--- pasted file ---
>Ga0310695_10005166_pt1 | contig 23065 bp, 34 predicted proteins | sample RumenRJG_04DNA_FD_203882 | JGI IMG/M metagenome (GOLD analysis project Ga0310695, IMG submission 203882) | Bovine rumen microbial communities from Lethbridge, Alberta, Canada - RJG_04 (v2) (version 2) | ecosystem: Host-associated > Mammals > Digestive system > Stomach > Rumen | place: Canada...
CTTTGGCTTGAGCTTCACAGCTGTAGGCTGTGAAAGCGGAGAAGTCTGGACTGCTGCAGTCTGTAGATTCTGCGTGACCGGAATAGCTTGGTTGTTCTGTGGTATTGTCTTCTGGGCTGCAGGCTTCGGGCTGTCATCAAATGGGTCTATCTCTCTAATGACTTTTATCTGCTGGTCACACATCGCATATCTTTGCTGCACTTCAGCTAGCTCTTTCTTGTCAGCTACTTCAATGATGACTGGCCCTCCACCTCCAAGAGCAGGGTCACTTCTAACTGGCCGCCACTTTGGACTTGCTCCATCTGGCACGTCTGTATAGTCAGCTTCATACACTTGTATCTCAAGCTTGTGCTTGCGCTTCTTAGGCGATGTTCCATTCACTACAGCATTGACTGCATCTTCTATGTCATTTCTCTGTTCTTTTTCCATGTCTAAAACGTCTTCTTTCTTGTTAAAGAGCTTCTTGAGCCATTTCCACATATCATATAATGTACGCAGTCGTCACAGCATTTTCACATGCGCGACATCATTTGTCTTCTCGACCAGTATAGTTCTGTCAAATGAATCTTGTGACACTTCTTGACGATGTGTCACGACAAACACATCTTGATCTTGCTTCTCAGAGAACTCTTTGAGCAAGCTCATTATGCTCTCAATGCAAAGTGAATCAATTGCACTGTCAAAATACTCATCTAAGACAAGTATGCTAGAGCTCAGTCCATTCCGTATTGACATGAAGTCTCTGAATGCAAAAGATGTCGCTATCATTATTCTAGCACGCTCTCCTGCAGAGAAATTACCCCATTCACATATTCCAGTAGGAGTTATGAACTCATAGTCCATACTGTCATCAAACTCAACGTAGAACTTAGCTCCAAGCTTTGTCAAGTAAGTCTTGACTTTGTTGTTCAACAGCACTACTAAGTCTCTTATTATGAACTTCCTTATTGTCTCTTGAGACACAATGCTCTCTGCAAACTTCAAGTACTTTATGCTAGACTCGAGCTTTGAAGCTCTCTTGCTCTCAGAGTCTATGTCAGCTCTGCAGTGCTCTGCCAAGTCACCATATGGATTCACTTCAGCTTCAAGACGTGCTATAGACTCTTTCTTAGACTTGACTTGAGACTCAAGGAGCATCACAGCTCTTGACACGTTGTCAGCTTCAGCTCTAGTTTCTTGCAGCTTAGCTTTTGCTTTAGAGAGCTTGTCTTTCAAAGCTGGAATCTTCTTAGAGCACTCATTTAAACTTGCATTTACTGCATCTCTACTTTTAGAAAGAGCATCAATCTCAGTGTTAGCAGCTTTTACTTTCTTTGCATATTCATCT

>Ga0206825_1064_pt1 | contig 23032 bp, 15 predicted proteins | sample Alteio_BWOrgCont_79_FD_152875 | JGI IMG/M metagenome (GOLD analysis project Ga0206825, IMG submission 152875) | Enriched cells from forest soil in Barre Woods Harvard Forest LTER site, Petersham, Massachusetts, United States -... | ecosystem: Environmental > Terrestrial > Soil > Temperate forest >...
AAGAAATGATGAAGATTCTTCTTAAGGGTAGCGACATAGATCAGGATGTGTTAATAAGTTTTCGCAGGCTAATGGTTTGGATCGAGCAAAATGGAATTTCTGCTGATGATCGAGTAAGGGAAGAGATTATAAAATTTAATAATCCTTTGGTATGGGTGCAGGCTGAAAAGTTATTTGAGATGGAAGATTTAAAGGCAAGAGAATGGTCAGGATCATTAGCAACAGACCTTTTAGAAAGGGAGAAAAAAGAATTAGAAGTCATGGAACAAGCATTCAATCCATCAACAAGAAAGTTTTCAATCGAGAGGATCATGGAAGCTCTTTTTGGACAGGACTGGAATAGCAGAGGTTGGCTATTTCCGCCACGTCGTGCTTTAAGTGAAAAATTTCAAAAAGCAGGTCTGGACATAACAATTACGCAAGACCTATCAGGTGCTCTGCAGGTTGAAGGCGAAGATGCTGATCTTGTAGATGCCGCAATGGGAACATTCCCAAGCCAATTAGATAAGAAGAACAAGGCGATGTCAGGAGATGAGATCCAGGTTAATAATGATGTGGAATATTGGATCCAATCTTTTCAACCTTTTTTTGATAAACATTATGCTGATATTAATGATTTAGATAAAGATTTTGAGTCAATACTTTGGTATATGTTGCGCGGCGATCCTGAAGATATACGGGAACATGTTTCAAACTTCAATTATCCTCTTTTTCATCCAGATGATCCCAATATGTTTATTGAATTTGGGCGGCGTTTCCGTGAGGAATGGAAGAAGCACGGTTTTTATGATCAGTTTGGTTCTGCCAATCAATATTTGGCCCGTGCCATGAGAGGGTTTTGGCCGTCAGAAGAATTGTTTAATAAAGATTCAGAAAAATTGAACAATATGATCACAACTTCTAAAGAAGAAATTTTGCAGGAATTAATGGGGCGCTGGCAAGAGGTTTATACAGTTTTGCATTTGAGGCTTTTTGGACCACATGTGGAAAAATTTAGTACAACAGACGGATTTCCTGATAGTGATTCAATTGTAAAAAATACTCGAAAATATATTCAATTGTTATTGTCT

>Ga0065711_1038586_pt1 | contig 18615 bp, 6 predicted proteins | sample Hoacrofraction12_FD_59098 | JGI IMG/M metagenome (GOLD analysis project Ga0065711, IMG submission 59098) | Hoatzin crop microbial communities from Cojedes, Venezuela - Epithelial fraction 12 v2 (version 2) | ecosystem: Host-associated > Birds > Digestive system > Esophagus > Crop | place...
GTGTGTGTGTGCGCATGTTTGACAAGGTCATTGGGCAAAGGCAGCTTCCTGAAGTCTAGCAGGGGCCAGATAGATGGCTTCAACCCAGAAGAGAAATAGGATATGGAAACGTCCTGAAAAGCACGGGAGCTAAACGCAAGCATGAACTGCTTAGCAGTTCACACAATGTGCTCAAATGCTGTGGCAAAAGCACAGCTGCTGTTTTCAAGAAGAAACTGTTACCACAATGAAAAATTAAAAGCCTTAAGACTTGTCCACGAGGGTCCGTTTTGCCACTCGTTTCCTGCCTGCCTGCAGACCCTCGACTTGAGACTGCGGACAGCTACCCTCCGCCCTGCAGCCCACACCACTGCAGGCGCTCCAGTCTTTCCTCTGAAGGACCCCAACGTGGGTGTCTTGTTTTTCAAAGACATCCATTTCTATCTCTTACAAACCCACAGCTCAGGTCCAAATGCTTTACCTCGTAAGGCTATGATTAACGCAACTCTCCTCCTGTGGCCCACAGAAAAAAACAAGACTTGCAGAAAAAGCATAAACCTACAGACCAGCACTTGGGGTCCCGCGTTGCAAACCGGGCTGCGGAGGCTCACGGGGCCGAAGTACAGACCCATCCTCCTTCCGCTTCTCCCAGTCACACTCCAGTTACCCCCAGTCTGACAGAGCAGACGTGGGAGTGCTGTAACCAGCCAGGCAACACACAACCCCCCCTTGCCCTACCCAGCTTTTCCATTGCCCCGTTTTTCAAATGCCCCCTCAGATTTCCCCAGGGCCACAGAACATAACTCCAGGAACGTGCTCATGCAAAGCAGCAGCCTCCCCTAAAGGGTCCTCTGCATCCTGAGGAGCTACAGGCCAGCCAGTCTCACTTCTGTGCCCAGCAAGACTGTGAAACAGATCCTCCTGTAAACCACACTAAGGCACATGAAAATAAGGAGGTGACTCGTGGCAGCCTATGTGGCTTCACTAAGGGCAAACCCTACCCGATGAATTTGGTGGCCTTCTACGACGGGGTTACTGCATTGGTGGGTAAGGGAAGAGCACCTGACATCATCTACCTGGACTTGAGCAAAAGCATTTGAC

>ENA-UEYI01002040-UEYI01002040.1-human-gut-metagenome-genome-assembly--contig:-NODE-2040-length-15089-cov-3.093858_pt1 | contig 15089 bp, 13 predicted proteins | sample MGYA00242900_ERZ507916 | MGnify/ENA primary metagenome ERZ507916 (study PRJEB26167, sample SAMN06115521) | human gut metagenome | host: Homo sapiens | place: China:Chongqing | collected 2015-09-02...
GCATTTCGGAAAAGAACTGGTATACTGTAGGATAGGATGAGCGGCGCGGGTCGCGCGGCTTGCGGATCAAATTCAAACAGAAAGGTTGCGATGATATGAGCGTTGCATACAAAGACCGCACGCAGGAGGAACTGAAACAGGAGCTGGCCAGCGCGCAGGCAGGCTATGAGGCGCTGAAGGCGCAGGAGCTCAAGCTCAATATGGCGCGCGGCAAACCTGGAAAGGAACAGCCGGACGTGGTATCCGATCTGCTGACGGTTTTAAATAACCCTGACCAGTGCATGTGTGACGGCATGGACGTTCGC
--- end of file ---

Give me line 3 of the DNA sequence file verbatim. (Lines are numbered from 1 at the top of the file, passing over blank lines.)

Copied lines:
>Ga0206825_1064_pt1 | contig 23032 bp, 15 predicted proteins | sample Alteio_BWOrgCont_79_FD_152875 | JGI IMG/M metagenome (GOLD analysis project Ga0206825, IMG submission 152875) | Enriched cells from forest soil in Barre Woods Harvard Forest LTER site, Petersham, Massachusetts, United States -... | ecosystem: Environmental > Terrestrial > Soil > Temperate forest >...